From one set of beautiful (body) parts to another – Tiffany Atkinson’s So Many Moving Parts(Bloodaxe). Before even opening to read, this book has to have one of the most gorgeous covers I’ve seen in a while. And the poems are equally stunning.

It says something for the originality and unique voice of these poems that I find it so hard to sum exactly what it is that is so stunning and amazing. One really does need to read the actual poetry to experience it.

These poems have the kind of writing that simultaneously makes one see something in an entirely new way whilst also wondering how on earth one has got through life never having seen it this way before?! There is emotional resonance and not just one but several pieces of stunning/amazing imagery in each concise, crafted and striking poem.

Contents-wise, there is the traditional in religion/literature alongside the new/21st century existence. There are unusual viewpoints/approaches, as in ‘Farm Sale, Tregaron’, which asks not what we want from the sale items, but what they might want from us? Many of the juxtapositions and linkings are startling, and at the same time so right, from the beautiful opening ‘Nightrunning’ through to the final poem, ‘Mantra’, whose lingering refrain echoes inside, like the ripples not of a stone but an arrow meeting water.

My Poetry

That reading mostly sums up the past week or so for me, though I have also been busy editing and submitting some of my own work.

Two of my poems are currently up in the Burns Window Project (you can search for the project group on Facebook, if you’d like to find out more about it). One of the poems handwritten for display in the windows is my ‘Bare Bones’, which you can see in a different, poetry-art hybrid, format below.

I also had a guest post on ‘why I write?’ featured novelist Lindsay Stanberry-Flynn’s blog, which you can find here. (While you’re there, there are interesting posts on the same theme by other writers working in various different genres.)

And this week also saw my first poetry acceptance of 2014, a piece for the next issue of the fabulous Verse Kraken.

To wrap up this blog post, I’ll finish now with a few reminders from previous posts.

Workshops and Events

Firstly, a new creative writing group organised by Garage Arts Group, which I will be leading with poet Ruth Stacey (in alternating blocks of six weeks). The group is aimed at helping people with depression, mental health problems or learning difficulties to express themselves, develop any artistic inclinations and interact with people sharing this creative interest in a small, friendly and fun environment.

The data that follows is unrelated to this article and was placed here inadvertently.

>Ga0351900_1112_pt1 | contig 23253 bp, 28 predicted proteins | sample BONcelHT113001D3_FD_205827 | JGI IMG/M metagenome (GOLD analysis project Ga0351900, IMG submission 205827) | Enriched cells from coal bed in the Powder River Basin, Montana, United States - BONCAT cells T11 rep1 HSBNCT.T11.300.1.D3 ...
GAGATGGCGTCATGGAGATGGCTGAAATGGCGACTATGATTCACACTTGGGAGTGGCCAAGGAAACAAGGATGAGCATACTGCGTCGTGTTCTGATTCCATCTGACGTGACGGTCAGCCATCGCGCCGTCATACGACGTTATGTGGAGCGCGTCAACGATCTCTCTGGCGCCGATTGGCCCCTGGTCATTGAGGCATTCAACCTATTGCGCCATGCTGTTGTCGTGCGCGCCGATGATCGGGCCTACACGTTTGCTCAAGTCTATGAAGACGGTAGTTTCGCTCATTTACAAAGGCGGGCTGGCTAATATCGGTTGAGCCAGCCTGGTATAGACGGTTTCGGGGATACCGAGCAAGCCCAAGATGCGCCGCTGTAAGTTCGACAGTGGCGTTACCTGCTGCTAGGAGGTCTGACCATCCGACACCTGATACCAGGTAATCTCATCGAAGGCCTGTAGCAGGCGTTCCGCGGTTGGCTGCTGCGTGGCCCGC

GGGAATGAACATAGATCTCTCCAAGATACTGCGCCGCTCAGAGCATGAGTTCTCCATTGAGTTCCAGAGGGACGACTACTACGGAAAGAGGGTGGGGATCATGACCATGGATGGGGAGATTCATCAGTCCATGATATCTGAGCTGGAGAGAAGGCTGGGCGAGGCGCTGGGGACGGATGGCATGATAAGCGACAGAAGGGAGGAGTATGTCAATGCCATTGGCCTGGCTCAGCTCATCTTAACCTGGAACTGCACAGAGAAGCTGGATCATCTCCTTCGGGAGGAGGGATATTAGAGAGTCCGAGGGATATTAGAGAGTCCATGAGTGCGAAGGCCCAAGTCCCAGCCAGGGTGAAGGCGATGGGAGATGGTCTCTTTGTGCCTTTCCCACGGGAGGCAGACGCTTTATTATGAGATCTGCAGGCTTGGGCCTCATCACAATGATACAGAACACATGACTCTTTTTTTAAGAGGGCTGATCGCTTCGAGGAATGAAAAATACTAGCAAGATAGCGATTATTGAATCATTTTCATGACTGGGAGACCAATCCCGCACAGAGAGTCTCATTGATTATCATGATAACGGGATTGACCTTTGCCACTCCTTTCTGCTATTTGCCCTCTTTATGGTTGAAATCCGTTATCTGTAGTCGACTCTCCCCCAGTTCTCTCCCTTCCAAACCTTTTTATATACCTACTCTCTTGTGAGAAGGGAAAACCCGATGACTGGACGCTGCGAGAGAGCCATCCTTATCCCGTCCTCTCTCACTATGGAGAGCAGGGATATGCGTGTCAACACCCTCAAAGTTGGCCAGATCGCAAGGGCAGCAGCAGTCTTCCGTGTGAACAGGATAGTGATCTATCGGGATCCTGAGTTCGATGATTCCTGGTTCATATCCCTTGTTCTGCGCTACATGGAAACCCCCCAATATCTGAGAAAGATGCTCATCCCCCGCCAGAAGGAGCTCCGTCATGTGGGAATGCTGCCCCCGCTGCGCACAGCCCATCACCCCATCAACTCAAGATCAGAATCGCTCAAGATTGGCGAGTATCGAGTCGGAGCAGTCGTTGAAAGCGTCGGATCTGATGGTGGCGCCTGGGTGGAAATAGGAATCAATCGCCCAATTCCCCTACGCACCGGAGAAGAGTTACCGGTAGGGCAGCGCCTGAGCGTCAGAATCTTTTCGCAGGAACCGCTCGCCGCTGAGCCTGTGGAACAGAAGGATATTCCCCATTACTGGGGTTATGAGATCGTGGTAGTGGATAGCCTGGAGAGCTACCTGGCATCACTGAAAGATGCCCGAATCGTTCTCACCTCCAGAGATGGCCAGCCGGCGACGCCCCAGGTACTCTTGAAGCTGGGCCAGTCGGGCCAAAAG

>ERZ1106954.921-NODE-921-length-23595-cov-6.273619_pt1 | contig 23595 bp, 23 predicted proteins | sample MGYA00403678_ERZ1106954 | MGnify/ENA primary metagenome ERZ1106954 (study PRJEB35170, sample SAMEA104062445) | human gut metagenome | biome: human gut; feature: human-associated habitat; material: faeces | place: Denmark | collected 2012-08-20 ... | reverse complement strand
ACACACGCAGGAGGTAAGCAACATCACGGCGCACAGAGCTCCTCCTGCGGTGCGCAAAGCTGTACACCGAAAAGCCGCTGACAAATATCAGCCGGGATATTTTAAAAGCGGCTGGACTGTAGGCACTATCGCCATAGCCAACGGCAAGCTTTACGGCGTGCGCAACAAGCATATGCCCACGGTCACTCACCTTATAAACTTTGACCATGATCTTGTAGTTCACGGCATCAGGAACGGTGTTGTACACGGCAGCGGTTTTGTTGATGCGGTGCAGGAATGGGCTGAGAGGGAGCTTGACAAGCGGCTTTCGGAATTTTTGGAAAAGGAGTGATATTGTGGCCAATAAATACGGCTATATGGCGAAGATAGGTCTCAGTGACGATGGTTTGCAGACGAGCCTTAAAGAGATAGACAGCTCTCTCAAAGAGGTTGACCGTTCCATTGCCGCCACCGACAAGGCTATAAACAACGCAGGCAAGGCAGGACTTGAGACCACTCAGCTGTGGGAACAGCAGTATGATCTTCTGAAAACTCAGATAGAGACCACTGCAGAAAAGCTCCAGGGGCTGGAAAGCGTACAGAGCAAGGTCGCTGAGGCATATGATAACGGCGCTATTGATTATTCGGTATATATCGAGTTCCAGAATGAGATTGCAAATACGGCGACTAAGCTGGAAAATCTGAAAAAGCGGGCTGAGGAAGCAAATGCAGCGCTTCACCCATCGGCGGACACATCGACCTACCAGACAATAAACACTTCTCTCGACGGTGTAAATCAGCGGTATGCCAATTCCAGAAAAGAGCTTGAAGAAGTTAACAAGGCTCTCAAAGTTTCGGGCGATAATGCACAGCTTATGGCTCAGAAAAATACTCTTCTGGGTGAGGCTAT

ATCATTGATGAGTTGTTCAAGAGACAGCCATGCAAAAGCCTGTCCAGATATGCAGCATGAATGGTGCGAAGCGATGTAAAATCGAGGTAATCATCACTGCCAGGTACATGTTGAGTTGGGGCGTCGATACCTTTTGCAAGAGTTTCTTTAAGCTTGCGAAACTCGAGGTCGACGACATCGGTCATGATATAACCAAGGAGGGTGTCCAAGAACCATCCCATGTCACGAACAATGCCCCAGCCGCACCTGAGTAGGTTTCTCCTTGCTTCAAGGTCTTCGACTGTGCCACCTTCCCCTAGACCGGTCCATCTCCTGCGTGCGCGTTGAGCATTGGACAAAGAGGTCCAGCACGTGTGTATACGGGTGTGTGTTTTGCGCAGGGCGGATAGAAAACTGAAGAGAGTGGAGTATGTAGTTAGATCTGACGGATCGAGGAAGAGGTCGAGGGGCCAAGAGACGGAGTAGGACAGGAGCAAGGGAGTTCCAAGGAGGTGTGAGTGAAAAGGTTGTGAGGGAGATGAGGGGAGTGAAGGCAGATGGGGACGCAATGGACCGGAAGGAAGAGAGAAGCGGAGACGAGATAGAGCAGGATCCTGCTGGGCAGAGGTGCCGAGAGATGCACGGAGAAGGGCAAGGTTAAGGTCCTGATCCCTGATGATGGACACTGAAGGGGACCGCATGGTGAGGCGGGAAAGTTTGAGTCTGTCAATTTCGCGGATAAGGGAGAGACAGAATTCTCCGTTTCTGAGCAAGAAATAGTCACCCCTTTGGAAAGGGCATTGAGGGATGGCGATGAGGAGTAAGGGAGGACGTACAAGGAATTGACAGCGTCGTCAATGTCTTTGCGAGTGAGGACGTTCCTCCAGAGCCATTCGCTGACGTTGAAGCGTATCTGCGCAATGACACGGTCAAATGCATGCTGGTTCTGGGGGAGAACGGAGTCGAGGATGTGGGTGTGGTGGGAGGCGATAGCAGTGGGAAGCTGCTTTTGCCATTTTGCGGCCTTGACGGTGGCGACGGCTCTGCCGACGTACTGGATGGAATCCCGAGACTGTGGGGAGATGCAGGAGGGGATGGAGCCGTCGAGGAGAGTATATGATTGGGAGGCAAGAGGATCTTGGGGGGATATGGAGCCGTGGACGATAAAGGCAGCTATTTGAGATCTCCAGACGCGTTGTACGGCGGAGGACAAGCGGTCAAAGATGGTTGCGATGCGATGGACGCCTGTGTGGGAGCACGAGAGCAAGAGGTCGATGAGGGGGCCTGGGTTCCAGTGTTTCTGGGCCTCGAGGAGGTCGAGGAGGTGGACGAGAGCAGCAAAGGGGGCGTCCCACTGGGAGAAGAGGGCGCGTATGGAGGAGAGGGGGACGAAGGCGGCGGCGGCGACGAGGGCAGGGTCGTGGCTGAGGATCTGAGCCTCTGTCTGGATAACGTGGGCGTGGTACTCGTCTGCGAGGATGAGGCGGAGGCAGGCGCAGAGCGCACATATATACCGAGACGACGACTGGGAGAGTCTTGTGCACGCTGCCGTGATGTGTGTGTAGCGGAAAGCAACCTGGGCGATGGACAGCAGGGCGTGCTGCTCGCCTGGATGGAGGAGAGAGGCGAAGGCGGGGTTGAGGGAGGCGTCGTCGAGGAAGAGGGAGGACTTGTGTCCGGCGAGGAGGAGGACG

Sessions are currently held at the Garage Arts Group centre in Evesham on Thursday mornings (term-time only) from 10am to 12 noon and cost £6 a meeting. The group is supported by Wychavon District Council and funded by South Worcestershire Clinical Commissioning Group.

While the main emphasis of the group is on having fun with writing, inspiration and trying new things, the aim is to cater for varying degrees of writing experience from the beginner to those who may have been writing for a while. For more information, please see the Garage Arts Group website or contact Pam White on 01386 423245, 07933 512210 or garageartgroupATliveDOTcoDOTuk.

I will also be reading at Worcester SpeakEasy on February 13th, 7.00 pm for a 7.30 pm start; done and dusted by 9.45 pm. This is at the Old Rectifying House in Worcester and the headliner is Byron Vincent.

And tickets and the full line-up for The Quiet Compere Tour, where I will be reading at the MAC in Birmingham on Friday, March 21 are now available here.

Special Offers

Finally, a quick reminder of the special New Year offers on my poetry collections Be[yond] (Knives, Forks and Spoons Press) and Into the Yell (Circaidy Gregory Press), which will run until the end of the month.

I normally sell these at £7 and £7.99, plus postage and packing. In my offers below, not only are the books reduced but postage and packing is free.

Into the Yell and Be[yond] for £12

Into the Yell for £7

Be[yond] for £6.50

I’m happy also to sign these, if requested. Alternatively, of course, you might want to buy them direct from the presses (check the press websites for cost) and take advantage of any offers or other collections that you might like.